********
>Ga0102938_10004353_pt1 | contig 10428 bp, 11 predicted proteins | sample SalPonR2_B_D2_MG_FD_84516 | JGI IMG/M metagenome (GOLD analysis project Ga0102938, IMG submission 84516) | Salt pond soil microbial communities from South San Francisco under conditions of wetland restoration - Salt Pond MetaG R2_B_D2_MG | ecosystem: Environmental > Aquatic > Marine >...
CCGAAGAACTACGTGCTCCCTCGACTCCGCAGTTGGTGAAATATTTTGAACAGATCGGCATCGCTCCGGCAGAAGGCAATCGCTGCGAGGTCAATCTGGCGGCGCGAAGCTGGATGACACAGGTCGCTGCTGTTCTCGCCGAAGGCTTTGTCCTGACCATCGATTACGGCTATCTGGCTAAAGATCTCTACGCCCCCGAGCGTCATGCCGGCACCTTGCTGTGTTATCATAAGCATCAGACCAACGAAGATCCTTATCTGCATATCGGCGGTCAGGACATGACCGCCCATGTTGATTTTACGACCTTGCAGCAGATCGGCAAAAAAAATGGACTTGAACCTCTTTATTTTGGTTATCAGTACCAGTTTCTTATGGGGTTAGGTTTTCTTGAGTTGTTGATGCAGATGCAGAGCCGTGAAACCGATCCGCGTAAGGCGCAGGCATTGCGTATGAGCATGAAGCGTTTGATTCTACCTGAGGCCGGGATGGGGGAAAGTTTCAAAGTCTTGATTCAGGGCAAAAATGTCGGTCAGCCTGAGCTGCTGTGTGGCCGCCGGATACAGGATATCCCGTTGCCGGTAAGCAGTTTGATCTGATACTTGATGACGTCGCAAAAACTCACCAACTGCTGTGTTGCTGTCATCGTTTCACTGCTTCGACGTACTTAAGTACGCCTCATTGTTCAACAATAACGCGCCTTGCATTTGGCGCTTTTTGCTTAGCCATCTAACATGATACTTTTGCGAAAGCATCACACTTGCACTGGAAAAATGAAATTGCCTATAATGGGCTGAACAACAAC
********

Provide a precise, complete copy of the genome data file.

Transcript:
>Ga0102938_10004353_pt1 | contig 10428 bp, 11 predicted proteins | sample SalPonR2_B_D2_MG_FD_84516 | JGI IMG/M metagenome (GOLD analysis project Ga0102938, IMG submission 84516) | Salt pond soil microbial communities from South San Francisco under conditions of wetland restoration - Salt Pond MetaG R2_B_D2_MG | ecosystem: Environmental > Aquatic > Marine >...
CCGAAGAACTACGTGCTCCCTCGACTCCGCAGTTGGTGAAATATTTTGAACAGATCGGCATCGCTCCGGCAGAAGGCAATCGCTGCGAGGTCAATCTGGCGGCGCGAAGCTGGATGACACAGGTCGCTGCTGTTCTCGCCGAAGGCTTTGTCCTGACCATCGATTACGGCTATCTGGCTAAAGATCTCTACGCCCCCGAGCGTCATGCCGGCACCTTGCTGTGTTATCATAAGCATCAGACCAACGAAGATCCTTATCTGCATATCGGCGGTCAGGACATGACCGCCCATGTTGATTTTACGACCTTGCAGCAGATCGGCAAAAAAAATGGACTTGAACCTCTTTATTTTGGTTATCAGTACCAGTTTCTTATGGGGTTAGGTTTTCTTGAGTTGTTGATGCAGATGCAGAGCCGTGAAACCGATCCGCGTAAGGCGCAGGCATTGCGTATGAGCATGAAGCGTTTGATTCTACCTGAGGCCGGGATGGGGGAAAGTTTCAAAGTCTTGATTCAGGGCAAAAATGTCGGTCAGCCTGAGCTGCTGTGTGGCCGCCGGATACAGGATATCCCGTTGCCGGTAAGCAGTTTGATCTGATACTTGATGACGTCGCAAAAACTCACCAACTGCTGTGTTGCTGTCATCGTTTCACTGCTTCGACGTACTTAAGTACGCCTCATTGTTCAACAATAACGCGCCTTGCATTTGGCGCTTTTTGCTTAGCCATCTAACATGATACTTTTGCGAAAGCATCACACTTGCACTGGAAAAATGAAATTGCCTATAATGGGCTGAACAACAAC